UnNews:E. coli strikes again; United States declares war
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22 April 2007
THE UNITED STATES OF AMERICA, Earth — Another outbreak of E. coli in five western states (specifically California, Arizona, Idaho, Oregon and Washington) has prompted the federal government of the United States to cease peace negotiations with E. coli and launch the first ever major military offensive on a microscopic organism, known as Operation Escherichia shortly after declaring war.
"E. coli has proven itself to a belligerent power," said Secretary of State Condoleezza Rice. In September of 2006, E. coli invaded the nation's spinach supply and infected an estimated total of 111 people. In October, E. coli launched a similar attack via lettuce nationwide. Finally, in November and December, E. coli launched several attacks on Taco Bells nationwide, infecting 47.
After sanctioning E. coli and beginning peace talks, many believed E. coli would not strike again. In the most recent attack however, several children fell ill with infection symptoms similar to that of E. coli after eating hamburgers. Similar cases have been reported elsewhere, and the beef that was used in all of the cases thus far has been recalled.
U.S. Army Chief of Staff George William Casey Jr. stated, "E. coli has continuously flaunted his hostility towards America and harbored terrorism. We will not stop until the E. coli threat has been eliminated."
Officials believe that E. coli may be in league with Salmonella, who in February launched a strike on the nation's peanut butter supply by infecting Peter Pan Peanut Butter, causing over 288 cases of confirmed illness and lots and lots of diarrhea. The guerilla-style tactics of both E. coli and salmonella are worrying some citizens, but the armed forces have assured the people that, "We've faced this kind of stuff before...in Vietnam and Iraq."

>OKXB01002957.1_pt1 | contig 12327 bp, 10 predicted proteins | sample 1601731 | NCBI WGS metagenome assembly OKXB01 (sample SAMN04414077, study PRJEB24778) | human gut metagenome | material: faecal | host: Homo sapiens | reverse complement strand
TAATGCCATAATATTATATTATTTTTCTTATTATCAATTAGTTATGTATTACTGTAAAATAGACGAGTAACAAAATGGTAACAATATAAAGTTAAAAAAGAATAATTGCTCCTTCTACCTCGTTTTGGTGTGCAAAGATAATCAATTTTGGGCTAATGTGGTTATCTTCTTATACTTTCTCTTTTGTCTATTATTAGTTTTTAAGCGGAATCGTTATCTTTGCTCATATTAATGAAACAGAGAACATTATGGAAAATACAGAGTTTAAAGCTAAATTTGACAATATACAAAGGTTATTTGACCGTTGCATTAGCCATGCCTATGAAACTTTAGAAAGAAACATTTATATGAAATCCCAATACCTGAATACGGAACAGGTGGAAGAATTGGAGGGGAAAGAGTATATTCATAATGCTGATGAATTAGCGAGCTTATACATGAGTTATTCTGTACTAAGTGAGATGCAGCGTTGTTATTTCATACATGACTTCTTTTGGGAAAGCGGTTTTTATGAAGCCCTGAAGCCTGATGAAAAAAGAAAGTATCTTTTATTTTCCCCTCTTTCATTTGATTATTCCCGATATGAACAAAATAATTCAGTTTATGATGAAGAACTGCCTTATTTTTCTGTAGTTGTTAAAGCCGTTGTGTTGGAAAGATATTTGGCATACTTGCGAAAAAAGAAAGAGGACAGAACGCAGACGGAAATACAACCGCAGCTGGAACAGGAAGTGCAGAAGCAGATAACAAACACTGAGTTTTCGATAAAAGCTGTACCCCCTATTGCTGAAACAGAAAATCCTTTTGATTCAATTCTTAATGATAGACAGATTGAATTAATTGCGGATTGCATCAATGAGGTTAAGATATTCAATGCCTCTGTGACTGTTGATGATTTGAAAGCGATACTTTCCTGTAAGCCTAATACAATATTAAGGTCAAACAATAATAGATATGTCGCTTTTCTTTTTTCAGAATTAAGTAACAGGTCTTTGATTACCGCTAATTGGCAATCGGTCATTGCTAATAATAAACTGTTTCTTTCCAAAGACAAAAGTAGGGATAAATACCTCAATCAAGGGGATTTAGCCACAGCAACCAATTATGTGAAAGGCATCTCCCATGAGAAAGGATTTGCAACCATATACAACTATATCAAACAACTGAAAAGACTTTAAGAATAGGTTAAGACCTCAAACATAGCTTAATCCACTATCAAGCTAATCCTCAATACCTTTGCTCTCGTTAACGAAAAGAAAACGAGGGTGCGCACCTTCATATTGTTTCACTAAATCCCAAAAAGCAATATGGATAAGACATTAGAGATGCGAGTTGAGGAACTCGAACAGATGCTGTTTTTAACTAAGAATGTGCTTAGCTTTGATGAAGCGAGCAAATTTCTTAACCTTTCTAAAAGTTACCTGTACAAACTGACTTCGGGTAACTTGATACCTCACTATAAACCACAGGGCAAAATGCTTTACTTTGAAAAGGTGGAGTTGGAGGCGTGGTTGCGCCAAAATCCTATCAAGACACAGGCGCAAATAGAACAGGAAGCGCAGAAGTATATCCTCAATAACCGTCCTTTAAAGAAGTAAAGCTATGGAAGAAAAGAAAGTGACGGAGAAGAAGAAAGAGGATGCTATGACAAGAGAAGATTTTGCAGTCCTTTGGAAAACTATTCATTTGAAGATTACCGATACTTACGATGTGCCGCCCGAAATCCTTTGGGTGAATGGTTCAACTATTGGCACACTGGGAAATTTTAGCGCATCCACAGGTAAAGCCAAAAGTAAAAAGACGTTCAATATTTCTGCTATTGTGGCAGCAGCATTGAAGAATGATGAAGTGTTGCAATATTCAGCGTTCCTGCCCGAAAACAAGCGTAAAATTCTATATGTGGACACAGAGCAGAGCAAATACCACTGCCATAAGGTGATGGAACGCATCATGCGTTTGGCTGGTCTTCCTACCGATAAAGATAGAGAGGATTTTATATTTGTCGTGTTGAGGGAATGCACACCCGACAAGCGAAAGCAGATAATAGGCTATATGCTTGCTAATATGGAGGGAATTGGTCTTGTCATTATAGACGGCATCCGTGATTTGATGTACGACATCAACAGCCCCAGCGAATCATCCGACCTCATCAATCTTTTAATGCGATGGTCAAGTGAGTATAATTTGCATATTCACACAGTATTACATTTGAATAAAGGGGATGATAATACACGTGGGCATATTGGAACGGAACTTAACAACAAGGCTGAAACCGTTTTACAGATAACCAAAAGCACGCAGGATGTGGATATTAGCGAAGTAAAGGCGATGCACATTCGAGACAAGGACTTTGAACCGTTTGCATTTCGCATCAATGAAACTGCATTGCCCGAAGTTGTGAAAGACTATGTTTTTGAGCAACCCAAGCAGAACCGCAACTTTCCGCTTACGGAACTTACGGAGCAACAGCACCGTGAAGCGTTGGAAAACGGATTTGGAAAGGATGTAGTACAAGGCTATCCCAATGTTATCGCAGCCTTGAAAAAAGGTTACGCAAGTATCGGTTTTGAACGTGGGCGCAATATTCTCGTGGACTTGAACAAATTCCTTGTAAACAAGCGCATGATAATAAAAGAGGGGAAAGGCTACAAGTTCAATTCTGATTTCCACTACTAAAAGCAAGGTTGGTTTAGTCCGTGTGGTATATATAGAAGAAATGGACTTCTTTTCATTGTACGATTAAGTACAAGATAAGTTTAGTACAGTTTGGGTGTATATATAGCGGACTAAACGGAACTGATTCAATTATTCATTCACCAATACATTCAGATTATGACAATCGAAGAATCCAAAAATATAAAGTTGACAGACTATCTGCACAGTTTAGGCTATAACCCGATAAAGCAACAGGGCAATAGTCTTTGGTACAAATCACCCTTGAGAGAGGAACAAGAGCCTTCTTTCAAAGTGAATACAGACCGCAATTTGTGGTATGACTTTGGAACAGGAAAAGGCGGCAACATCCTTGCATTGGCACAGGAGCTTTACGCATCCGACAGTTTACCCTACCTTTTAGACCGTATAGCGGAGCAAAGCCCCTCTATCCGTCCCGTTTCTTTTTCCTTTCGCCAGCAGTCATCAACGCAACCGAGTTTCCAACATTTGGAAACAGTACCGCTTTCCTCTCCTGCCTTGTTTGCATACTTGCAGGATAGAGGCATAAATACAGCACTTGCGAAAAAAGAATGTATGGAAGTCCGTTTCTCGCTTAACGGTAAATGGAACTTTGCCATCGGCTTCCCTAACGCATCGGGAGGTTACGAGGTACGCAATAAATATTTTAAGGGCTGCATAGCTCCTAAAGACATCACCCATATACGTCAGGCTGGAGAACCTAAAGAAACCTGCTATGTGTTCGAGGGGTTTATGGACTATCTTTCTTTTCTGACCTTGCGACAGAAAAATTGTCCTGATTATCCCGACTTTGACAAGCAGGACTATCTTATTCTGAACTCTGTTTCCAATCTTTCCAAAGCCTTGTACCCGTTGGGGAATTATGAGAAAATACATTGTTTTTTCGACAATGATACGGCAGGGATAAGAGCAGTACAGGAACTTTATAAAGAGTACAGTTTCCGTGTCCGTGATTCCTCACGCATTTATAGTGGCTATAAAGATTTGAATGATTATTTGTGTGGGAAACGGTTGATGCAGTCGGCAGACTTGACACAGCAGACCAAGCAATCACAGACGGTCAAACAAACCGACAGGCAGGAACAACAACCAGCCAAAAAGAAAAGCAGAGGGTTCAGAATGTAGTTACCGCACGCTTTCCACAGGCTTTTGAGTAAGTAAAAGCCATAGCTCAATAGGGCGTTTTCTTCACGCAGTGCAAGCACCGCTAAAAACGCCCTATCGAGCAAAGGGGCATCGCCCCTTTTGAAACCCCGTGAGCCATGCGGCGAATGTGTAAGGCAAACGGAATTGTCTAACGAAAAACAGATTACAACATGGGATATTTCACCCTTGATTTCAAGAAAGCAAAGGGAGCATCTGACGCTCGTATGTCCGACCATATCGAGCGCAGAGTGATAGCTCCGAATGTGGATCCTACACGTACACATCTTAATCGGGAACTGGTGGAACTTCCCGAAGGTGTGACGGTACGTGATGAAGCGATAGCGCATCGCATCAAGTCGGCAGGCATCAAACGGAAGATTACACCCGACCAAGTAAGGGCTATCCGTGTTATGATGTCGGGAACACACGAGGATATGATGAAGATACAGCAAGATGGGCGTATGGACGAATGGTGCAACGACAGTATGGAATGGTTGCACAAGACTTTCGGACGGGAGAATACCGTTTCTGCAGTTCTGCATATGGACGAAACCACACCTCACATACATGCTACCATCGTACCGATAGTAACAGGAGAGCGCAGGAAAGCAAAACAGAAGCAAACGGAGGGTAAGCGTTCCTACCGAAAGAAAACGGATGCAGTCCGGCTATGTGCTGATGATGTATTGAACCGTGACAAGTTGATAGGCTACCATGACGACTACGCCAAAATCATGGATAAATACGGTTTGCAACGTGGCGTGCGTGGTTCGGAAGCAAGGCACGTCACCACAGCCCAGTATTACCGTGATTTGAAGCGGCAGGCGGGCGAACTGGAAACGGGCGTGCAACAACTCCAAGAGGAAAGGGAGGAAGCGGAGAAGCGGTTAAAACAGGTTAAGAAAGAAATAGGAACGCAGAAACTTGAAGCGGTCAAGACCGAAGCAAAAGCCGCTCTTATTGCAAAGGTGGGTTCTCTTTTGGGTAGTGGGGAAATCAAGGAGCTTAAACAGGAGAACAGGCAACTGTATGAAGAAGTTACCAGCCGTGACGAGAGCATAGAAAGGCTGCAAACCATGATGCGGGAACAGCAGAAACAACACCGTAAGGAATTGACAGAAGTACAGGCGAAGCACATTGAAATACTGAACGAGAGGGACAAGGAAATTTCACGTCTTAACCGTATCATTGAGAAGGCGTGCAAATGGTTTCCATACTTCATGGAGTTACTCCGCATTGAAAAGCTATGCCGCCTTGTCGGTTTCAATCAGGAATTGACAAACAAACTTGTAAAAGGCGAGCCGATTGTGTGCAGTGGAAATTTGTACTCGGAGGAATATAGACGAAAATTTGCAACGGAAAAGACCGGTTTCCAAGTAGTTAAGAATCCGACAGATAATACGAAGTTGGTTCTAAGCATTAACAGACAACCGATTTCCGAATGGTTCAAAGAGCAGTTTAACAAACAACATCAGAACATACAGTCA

E. coli released several low-quality video tapes in response to the American government's actions. In it, he declared Americans were "intolerant germaphobes" and "poop eaters". "I live in the intestines of mammals," said E. coli, "So basically, this would all end if Americans would stop going around and eating poop." E. coli also stated that he didn't wish to declare war on the United States, because, "I don't see the point in fighting a bunch of poop eaters."
Those in the medical field have expressed concerns regarding combating E. coli. Kenneth P. Moritsugu, the current United States Surgeon General, noted the risk of antibiotic resistance. "If antibiotics are to be the main weapon used to combat E. coli, then we should be prepared to lose ... E. coli, like many bacteria out there, has the potential to develop resistance against antibiotics. By letting E. coli kill a few Americans every few months rather than fighting it, we avoid creating a strand that will kill us all. Kind of like that book, The Stand, by Stephen King. Except Gary Sinise will probably die too."